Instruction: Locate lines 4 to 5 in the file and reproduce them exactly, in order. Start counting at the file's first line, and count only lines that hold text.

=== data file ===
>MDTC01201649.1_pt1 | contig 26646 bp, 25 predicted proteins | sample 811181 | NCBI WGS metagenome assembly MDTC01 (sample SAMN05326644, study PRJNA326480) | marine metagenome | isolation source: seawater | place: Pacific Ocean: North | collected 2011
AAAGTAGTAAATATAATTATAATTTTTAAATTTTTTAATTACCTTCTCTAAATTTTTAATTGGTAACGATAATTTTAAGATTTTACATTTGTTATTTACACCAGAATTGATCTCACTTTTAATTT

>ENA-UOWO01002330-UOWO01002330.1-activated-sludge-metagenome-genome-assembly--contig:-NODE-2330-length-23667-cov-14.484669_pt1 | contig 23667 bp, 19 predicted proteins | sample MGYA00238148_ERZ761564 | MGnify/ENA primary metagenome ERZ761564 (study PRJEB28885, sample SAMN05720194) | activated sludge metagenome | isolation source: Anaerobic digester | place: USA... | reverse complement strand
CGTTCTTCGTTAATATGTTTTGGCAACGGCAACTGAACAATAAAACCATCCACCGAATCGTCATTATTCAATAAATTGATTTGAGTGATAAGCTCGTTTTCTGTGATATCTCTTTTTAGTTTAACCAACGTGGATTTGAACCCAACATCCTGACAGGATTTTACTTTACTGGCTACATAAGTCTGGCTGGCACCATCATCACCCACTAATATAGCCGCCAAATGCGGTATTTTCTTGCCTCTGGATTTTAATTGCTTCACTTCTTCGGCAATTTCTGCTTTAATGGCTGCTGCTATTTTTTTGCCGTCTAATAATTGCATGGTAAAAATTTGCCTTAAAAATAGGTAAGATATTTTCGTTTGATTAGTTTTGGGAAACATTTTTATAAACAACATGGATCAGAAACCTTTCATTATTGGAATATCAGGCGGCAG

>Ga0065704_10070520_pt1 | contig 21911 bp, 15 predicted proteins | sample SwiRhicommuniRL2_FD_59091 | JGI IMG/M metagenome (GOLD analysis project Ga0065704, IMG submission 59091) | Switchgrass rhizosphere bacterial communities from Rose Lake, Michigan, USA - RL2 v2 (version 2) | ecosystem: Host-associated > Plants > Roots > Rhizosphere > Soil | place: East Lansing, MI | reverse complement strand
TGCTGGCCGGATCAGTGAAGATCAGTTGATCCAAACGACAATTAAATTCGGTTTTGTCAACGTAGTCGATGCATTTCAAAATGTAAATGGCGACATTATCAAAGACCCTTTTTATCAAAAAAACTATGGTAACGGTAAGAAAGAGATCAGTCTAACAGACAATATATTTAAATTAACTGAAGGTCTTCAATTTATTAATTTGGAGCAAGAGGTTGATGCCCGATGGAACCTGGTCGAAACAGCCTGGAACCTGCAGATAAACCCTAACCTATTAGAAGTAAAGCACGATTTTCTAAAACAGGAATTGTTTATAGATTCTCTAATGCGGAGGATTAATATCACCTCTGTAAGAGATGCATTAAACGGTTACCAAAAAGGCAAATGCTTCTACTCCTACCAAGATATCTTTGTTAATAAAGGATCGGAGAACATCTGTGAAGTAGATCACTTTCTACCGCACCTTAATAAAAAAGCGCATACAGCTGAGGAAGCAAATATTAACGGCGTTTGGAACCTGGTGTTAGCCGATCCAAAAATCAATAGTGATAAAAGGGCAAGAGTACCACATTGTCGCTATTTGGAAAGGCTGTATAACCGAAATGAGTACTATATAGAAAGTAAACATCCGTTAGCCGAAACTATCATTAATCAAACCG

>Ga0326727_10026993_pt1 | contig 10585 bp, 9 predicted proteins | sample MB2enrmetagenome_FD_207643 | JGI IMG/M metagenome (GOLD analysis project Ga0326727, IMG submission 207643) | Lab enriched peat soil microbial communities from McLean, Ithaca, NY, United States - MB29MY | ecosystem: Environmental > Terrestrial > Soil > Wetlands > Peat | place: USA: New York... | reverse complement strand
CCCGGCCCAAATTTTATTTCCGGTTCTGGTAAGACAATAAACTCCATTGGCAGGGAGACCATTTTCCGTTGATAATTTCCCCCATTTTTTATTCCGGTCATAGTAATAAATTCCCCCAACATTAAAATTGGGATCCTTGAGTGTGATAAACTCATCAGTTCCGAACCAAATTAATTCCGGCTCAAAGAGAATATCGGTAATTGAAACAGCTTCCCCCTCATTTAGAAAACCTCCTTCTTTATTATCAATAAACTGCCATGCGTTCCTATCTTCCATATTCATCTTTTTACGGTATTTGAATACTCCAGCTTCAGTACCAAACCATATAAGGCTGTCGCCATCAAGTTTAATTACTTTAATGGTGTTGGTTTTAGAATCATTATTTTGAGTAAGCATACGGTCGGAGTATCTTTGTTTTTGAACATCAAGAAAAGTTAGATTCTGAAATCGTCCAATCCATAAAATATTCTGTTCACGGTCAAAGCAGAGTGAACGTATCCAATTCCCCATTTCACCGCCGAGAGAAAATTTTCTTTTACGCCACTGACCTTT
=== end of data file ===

CGTTCTTCGTTAATATGTTTTGGCAACGGCAACTGAACAATAAAACCATCCACCGAATCGTCATTATTCAATAAATTGATTTGAGTGATAAGCTCGTTTTCTGTGATATCTCTTTTTAGTTTAACCAACGTGGATTTGAACCCAACATCCTGACAGGATTTTACTTTACTGGCTACATAAGTCTGGCTGGCACCATCATCACCCACTAATATAGCCGCCAAATGCGGTATTTTCTTGCCTCTGGATTTTAATTGCTTCACTTCTTCGGCAATTTCTGCTTTAATGGCTGCTGCTATTTTTTTGCCGTCTAATAATTGCATGGTAAAAATTTGCCTTAAAAATAGGTAAGATATTTTCGTTTGATTAGTTTTGGGAAACATTTTTATAAACAACATGGATCAGAAACCTTTCATTATTGGAATATCAGGCGGCAG

>Ga0065704_10070520_pt1 | contig 21911 bp, 15 predicted proteins | sample SwiRhicommuniRL2_FD_59091 | JGI IMG/M metagenome (GOLD analysis project Ga0065704, IMG submission 59091) | Switchgrass rhizosphere bacterial communities from Rose Lake, Michigan, USA - RL2 v2 (version 2) | ecosystem: Host-associated > Plants > Roots > Rhizosphere > Soil | place: East Lansing, MI | reverse complement strand